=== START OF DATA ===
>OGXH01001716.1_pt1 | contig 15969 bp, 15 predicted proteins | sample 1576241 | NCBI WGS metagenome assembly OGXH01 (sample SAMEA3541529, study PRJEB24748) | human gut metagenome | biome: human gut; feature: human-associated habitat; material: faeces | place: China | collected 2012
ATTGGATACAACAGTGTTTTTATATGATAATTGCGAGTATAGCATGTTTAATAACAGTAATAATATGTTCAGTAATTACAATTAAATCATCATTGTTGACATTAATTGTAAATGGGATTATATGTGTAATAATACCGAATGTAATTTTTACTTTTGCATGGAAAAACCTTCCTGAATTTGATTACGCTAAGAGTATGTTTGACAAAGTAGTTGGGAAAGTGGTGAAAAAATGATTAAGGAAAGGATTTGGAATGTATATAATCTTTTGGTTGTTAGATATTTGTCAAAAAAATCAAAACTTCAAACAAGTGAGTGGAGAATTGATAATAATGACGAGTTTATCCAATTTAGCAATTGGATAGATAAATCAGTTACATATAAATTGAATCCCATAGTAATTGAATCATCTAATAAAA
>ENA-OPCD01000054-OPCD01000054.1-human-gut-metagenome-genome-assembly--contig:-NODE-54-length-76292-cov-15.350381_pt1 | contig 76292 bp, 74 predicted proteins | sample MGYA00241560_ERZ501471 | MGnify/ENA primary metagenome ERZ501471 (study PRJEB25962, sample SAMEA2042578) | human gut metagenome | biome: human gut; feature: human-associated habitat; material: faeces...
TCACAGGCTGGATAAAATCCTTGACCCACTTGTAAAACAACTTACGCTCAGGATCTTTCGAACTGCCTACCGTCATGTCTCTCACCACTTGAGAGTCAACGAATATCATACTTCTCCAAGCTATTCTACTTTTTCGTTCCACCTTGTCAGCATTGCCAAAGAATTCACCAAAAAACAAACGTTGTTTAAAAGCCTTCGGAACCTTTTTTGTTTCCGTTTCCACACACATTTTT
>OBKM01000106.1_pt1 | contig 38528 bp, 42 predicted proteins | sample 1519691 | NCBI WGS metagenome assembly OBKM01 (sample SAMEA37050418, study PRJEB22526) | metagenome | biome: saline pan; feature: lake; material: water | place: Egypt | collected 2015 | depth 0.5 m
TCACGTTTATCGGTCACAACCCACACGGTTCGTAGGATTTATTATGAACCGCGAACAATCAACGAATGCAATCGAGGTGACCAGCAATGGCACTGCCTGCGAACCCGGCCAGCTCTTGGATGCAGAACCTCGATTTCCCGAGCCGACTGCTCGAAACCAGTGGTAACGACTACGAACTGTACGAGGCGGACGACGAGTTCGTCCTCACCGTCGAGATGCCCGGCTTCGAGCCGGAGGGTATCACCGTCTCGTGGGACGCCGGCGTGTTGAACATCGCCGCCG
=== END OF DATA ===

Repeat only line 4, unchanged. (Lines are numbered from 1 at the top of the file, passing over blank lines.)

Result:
TCACAGGCTGGATAAAATCCTTGACCCACTTGTAAAACAACTTACGCTCAGGATCTTTCGAACTGCCTACCGTCATGTCTCTCACCACTTGAGAGTCAACGAATATCATACTTCTCCAAGCTATTCTACTTTTTCGTTCCACCTTGTCAGCATTGCCAAAGAATTCACCAAAAAACAAACGTTGTTTAAAAGCCTTCGGAACCTTTTTTGTTTCCGTTTCCACACACATTTTT